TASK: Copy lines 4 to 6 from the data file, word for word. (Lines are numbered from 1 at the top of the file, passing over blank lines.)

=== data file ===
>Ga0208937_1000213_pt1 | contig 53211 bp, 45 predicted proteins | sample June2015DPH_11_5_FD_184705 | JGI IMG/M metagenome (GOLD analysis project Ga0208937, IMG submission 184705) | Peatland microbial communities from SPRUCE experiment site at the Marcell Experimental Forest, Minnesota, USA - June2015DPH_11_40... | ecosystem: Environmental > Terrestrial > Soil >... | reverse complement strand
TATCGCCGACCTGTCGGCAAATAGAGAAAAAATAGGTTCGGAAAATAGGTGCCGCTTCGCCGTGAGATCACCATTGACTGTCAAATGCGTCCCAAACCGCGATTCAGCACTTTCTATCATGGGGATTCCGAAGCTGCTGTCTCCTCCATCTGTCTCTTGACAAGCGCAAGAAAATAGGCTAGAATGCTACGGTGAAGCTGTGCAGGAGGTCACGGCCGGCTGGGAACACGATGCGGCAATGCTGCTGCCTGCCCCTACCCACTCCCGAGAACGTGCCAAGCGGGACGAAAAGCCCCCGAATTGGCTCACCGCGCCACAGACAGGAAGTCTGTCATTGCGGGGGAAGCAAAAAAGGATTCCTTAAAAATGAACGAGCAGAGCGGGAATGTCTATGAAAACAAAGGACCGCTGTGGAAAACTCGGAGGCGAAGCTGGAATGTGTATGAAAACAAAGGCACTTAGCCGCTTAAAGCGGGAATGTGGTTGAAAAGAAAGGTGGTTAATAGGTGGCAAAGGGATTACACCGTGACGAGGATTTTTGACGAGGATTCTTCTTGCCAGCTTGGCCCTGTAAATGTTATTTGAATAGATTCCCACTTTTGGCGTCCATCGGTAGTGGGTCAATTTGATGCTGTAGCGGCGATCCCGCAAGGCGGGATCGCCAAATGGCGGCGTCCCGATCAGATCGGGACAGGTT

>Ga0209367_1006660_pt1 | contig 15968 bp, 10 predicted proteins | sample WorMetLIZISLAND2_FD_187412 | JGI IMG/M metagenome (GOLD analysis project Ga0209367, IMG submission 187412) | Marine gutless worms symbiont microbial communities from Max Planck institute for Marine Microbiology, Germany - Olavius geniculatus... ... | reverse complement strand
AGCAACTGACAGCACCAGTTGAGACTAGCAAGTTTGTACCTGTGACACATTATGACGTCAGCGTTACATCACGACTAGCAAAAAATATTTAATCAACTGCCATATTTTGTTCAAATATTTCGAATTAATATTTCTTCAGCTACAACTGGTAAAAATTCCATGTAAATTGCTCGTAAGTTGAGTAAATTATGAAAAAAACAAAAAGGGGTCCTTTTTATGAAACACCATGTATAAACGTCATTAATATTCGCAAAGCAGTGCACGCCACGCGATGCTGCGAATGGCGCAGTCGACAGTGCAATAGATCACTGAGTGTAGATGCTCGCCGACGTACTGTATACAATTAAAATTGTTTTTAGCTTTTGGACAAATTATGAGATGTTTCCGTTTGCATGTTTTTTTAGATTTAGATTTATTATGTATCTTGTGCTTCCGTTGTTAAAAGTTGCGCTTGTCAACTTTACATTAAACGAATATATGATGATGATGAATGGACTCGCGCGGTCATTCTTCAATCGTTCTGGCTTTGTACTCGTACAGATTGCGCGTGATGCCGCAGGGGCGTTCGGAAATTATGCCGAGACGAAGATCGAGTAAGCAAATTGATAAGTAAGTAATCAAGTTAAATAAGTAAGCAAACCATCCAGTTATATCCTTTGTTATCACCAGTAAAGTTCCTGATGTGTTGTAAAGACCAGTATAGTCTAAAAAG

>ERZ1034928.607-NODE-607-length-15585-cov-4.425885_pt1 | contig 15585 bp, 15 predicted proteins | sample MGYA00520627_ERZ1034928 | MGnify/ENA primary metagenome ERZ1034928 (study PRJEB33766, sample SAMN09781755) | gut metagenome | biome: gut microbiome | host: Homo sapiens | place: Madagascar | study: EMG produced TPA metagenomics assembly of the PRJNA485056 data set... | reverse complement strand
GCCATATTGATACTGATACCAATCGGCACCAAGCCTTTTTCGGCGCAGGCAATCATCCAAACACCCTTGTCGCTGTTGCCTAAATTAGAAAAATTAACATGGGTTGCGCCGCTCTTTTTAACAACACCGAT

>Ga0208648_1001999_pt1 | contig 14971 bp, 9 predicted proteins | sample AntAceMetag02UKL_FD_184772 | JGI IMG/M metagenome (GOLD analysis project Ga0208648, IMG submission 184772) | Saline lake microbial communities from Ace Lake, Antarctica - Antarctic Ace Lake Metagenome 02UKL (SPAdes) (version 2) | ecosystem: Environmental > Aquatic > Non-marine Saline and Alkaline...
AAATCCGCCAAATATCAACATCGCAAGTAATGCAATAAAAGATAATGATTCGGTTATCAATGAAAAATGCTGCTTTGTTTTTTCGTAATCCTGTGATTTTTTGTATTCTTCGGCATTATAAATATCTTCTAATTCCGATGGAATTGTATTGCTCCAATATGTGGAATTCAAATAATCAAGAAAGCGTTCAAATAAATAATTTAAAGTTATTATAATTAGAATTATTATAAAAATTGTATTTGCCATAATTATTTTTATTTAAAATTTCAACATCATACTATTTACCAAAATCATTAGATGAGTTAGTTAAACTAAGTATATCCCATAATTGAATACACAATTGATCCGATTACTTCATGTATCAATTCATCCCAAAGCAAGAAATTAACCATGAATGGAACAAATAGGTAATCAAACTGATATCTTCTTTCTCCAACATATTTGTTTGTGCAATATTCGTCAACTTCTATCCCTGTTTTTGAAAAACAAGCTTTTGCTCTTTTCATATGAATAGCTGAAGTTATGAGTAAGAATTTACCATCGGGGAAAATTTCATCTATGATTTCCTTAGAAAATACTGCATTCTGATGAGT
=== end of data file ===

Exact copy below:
AGCAACTGACAGCACCAGTTGAGACTAGCAAGTTTGTACCTGTGACACATTATGACGTCAGCGTTACATCACGACTAGCAAAAAATATTTAATCAACTGCCATATTTTGTTCAAATATTTCGAATTAATATTTCTTCAGCTACAACTGGTAAAAATTCCATGTAAATTGCTCGTAAGTTGAGTAAATTATGAAAAAAACAAAAAGGGGTCCTTTTTATGAAACACCATGTATAAACGTCATTAATATTCGCAAAGCAGTGCACGCCACGCGATGCTGCGAATGGCGCAGTCGACAGTGCAATAGATCACTGAGTGTAGATGCTCGCCGACGTACTGTATACAATTAAAATTGTTTTTAGCTTTTGGACAAATTATGAGATGTTTCCGTTTGCATGTTTTTTTAGATTTAGATTTATTATGTATCTTGTGCTTCCGTTGTTAAAAGTTGCGCTTGTCAACTTTACATTAAACGAATATATGATGATGATGAATGGACTCGCGCGGTCATTCTTCAATCGTTCTGGCTTTGTACTCGTACAGATTGCGCGTGATGCCGCAGGGGCGTTCGGAAATTATGCCGAGACGAAGATCGAGTAAGCAAATTGATAAGTAAGTAATCAAGTTAAATAAGTAAGCAAACCATCCAGTTATATCCTTTGTTATCACCAGTAAAGTTCCTGATGTGTTGTAAAGACCAGTATAGTCTAAAAAG

>ERZ1034928.607-NODE-607-length-15585-cov-4.425885_pt1 | contig 15585 bp, 15 predicted proteins | sample MGYA00520627_ERZ1034928 | MGnify/ENA primary metagenome ERZ1034928 (study PRJEB33766, sample SAMN09781755) | gut metagenome | biome: gut microbiome | host: Homo sapiens | place: Madagascar | study: EMG produced TPA metagenomics assembly of the PRJNA485056 data set... | reverse complement strand
GCCATATTGATACTGATACCAATCGGCACCAAGCCTTTTTCGGCGCAGGCAATCATCCAAACACCCTTGTCGCTGTTGCCTAAATTAGAAAAATTAACATGGGTTGCGCCGCTCTTTTTAACAACACCGAT